After being involved in a automobile accident, speaking to a lawyer is not likely your first thought, but you overlook the importance of talking to a lawyer at your own peril.
No one is particularly thrilled about having to file a claim because no one wants to be injured, or deal with the resultant red tape to collect damages for property damage and personal injury. Many injured victims nonetheless choose not to seek counsel.
In fact, the majority of people who are hurt in a car accident do not think to make a claim for money damages. A recent, peer-reviewed study conducted by researchers from the University of North Carolina School of Medicine, published in the medical journal, Pain, found that, among the 91 percent of car accident victims who were observed at 6 weeks after their motor vehicle accidents, 83 percent did not contact a lawyer. Importantly, the study concluded that it was common for injured victims not to engage in litigation, despite persistent complaints of pain and lingering injury.
Unfortunately, these statistics do not surprise attorneys, as injured victims face numerous roadblocks before realizing that they may be entitled to fair compensation for their injuries. There is a false perception, often fueled by insurance companies, that injured car accident victims are malingerers or are not as seriously injured as they claim. That thinking arises from by the insurance company’s bottom line objective: profit. When, as shown in the Pain article, a significant number of injured victims do not seek compensation for their injuries, insurance companies make greater profits.
Meanwhile, your injury may cause you to miss work, or has caused your work performance to suffer. To make matters worse, you will probably have to spend money that you don’t have on hospital and medical bills, or deductibles. All of these damages can be recovered from the “at fault” driver’s insurance company!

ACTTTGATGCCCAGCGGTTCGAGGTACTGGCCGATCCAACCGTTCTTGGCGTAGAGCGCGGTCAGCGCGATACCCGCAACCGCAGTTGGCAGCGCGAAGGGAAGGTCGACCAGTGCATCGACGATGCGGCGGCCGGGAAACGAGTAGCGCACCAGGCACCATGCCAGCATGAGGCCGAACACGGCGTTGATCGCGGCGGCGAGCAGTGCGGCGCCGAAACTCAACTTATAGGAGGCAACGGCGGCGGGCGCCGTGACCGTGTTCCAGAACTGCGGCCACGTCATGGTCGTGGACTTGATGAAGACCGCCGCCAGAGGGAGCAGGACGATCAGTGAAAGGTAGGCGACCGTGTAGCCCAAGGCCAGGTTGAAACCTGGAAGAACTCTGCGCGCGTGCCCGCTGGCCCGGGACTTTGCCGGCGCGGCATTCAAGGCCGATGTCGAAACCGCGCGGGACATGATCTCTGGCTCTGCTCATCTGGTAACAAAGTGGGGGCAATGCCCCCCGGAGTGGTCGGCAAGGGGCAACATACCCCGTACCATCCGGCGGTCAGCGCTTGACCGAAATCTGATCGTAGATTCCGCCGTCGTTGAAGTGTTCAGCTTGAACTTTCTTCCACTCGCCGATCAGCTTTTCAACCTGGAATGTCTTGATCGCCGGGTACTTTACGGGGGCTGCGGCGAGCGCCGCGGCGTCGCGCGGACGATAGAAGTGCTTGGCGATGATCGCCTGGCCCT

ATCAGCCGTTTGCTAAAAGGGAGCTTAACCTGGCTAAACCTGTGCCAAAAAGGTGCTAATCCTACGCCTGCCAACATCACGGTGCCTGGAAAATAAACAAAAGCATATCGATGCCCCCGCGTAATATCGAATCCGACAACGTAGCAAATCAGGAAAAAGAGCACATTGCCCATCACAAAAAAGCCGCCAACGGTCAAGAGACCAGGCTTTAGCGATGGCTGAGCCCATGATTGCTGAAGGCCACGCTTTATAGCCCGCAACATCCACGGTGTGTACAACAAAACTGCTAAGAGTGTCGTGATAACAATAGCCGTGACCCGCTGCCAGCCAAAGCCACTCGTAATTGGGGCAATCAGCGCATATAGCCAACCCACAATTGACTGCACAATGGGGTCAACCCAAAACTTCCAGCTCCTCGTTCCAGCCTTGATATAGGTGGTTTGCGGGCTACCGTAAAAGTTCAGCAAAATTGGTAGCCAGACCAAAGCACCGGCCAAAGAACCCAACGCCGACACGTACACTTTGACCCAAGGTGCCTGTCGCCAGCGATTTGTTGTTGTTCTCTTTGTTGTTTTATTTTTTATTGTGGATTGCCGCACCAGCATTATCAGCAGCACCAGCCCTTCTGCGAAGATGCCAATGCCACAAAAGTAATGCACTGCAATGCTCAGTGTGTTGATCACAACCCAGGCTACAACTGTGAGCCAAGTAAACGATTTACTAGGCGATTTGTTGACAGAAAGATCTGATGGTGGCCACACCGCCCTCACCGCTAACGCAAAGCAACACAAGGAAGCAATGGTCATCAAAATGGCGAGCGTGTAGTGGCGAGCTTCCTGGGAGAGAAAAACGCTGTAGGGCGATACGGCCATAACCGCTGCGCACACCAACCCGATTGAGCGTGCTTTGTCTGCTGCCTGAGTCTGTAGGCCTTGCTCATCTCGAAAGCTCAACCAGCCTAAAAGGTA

In Pennsylvania, insurance policyholders pay higher premiums for their “full tort” auto insurance coverage so that they obtain monetary compensation from another driver’s insurance company for their non-economic damages (pain and suffering, loss of life’s pleasures, emotional distress, and disfigurement).
But an insurance company will not just hand you money. You have to:
- Document the accident;
- Notify your insurance company of the accident;
- File a claim with the other driver’s insurance company;
- Compile your medical records and use them to prove that you were injured;
- Convince the other driver’s insurance company that your injuries are their insured’s fault;
- Gather evidence which proves that the other driver was at fault;
- Put a monetary value on the nature and extent of your injuries;
- Convince the other driver’s insurance company that the money you are requesting is reasonable;
- Negotiate a release of liability; and
- Collect your money from the insurance company.
- Read – Insurance Companies & Lawsuits – What You Need To Know
Get The Assistance of A Lawyer
This is usually not an easy process for a lay person to navigate without the assistance of a lawyer. On the other hand, legal consultation is free, confidential, and easy. Calling an attorney does not commit you to filing a lawsuit. An attorney will not always recommend that you sue the other driver in a motor vehicle accident. In fact, a lawsuit is not necessarily always the best option, and many claims can be resolved out of Court, before a lawsuit is even contemplated. But the dizzying pace of events in the aftermath of an automobile accident, compounded by the financial and emotional stresses, is good reason to reach out to an attorney sooner rather than later.
The insurance companies’ employees think of “fairness” in different terms than you and I, and an experienced insurance adjuster will not negotiate down to your level, if at all, when s/he feels that your claim can be “settled on the cheap.” Remember, insurance adjusters have settled claims before, much more often than you have.
More Pennsylvania drivers should talk to an attorney after they are injured in a car or truck accident.
The Pennsylvania Department of Transportation recently released automobile accident statistics for Pennsylvania drivers from 2012. The statistics were staggering. In 2012, more than 120,000 people were injured in automobile accidents across Pennsylvania. More than 85,000 people were injured, and 1,310 people were killed in these accidents. To put that into perspective, using statistics from 2012, 1 out of every 44 citizens is involved in an automobile accident each year.